The reduction of the history of independent Algeria to a regime of dictatorship seems to me as reductive as it is dangerous. Independent Algeria has certainly seen the introduction of a single party regime. But this regime, during the first two decades, worked to build a state and an economy independent of the former metropolis and any other imperialist power. It has undoubtedly democratized education and health, opened the doors of the university to the people, substantially improved the condition of the urban and rural popular classes, slowed the development of social inequalities contrary to what we have seen in Tunisia and, above all, in Morocco. It has prevented the development of a comprador bourgeoisie that serves as a relay for international capitalism to plunder the natural and human resources of our country. It industrialized the country and fought against capitalist and imperialist international domination and united with the struggling peoples of the world in Africa, Asia and Latin America.

Fight the authoritarian regime with a democratic façade yes, but without throwing the baby out with the bathwater. Our project must combine democracy, social justice and national sovereignty and therefore fight against authoritarianism, economic liberalism and imperialist interference and looting.

There are a multitude of proposals for ending the crisis. How do you see them?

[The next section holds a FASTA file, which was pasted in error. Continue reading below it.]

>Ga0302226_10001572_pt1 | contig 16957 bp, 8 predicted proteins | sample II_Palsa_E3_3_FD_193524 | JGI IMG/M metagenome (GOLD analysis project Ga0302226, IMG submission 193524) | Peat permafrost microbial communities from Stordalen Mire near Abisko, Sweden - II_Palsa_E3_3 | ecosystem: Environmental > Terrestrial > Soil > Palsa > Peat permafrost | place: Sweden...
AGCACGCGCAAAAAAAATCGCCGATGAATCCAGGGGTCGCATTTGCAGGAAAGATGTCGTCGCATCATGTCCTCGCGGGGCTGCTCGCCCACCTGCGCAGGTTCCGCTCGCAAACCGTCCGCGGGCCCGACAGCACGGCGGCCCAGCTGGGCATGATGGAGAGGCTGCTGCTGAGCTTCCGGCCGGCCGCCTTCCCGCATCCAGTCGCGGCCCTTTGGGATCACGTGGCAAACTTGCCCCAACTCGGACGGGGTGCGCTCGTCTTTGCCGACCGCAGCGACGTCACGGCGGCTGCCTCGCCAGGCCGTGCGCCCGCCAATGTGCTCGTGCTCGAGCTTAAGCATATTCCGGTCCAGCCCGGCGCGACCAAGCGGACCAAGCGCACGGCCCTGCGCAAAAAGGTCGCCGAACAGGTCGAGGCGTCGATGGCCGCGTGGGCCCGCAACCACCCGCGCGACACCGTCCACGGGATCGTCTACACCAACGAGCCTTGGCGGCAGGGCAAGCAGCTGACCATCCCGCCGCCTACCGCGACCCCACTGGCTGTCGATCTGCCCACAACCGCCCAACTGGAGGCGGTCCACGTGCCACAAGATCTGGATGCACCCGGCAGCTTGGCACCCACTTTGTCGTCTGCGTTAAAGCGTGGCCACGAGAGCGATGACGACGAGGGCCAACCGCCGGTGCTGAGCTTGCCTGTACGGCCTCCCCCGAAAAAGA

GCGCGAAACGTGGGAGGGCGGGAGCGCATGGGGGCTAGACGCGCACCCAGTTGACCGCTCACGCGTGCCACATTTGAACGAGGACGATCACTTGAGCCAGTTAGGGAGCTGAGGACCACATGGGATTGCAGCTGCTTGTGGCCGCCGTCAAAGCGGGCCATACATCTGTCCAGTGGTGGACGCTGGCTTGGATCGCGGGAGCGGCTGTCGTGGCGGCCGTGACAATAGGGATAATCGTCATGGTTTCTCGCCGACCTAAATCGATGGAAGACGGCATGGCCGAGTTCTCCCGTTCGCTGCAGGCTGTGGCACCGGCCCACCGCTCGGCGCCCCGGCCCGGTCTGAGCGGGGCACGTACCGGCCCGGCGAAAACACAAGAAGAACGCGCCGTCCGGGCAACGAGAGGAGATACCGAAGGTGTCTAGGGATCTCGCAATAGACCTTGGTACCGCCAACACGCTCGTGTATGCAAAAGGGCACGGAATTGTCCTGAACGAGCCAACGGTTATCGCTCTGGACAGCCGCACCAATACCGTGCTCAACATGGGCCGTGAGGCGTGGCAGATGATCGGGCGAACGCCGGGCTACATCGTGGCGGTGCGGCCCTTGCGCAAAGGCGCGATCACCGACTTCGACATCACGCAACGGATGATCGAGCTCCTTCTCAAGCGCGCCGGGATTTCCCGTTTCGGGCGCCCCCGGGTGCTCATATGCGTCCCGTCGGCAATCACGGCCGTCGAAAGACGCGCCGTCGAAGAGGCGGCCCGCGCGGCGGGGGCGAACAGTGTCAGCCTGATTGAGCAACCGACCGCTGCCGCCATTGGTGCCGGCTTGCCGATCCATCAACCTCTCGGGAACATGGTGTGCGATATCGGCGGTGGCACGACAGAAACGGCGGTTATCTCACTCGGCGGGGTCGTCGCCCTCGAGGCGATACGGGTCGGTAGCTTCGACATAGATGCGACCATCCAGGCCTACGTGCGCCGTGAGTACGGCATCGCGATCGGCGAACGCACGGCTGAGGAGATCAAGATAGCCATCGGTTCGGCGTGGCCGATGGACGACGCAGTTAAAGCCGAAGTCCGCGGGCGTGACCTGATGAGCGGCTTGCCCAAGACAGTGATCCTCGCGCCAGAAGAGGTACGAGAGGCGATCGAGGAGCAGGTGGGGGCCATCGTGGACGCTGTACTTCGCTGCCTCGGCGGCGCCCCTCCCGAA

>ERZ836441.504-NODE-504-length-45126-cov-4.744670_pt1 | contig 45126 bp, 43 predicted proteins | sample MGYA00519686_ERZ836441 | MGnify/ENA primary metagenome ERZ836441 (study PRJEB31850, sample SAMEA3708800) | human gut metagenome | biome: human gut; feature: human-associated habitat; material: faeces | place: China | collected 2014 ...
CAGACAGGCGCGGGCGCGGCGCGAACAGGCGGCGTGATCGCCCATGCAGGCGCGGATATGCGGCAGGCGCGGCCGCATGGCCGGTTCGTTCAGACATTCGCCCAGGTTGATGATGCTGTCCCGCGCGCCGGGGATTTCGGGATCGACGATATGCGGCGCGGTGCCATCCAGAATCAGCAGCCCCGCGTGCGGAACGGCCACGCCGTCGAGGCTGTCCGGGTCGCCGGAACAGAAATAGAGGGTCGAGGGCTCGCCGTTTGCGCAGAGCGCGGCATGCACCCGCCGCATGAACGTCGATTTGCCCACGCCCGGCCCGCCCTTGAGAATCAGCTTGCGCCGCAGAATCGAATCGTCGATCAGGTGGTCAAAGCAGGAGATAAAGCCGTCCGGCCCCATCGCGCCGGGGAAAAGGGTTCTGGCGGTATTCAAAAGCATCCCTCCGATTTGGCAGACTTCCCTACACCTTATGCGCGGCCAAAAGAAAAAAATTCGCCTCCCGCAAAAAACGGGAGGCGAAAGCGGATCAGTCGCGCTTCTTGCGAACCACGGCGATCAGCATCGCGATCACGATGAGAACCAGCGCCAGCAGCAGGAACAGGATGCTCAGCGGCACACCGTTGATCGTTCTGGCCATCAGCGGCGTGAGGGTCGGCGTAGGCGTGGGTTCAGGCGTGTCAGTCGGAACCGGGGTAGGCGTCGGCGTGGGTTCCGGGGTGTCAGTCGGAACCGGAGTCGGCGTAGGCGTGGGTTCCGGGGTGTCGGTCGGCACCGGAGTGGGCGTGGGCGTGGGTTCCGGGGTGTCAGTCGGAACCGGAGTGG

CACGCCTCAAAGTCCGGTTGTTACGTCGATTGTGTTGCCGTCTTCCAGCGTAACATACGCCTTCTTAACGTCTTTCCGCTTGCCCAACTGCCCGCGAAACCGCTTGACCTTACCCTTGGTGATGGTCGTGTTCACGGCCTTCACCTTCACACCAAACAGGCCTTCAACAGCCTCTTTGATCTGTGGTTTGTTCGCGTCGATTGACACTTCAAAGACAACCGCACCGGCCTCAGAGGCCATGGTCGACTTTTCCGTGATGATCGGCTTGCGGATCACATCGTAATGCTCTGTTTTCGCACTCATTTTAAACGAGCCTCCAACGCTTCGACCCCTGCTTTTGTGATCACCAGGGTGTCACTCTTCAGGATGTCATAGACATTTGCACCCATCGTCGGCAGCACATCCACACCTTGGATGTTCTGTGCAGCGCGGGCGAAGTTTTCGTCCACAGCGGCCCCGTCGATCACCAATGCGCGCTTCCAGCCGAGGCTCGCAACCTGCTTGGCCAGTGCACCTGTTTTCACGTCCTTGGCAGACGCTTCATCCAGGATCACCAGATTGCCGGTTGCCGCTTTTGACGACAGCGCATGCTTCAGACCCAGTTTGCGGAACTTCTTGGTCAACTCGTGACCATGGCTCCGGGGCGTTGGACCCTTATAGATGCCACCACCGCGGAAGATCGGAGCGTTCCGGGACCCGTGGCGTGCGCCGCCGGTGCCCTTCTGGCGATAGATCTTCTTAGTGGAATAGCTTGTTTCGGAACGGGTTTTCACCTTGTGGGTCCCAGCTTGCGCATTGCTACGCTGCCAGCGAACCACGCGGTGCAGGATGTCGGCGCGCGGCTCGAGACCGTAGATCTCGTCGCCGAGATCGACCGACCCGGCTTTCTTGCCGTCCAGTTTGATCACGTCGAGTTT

The first, that of the regime, is to retain the current liberal-authoritarian regime with a democratic façade. It is massively rejected by the people. The second is that of the ultra-neoliberals of the opposition (democrats, Islamists and nationalists) who use the democratic demand to apply an even more anti-national economic policy and an even harsher social policy (the “necessary sacrifices”). Such an outcome implies the election, as soon as possible, of a President who can, with the vote of the citizens, apply his ultra-neoliberal potion. The third is the one defended by the leftist forces who propose the establishment of a Constituent Assembly so that the people decide not only to elect their representatives, but also and above all, first, on the institutional architecture of the country. Do we need a president of the Republic or not, a Senate or not?

How many times can a deputy, a mayor ... be re-elected? What should they be paid? Can they be recalled by citizens if they betray their commitments? The more the citizens participate massively in the definition of the political regime the more the latter will be solid because based on the trust of the constituents. The argument of urgency does not stand up to the need to give the people the real, not the theoretical, means to really exercise their sovereignty.

P.S.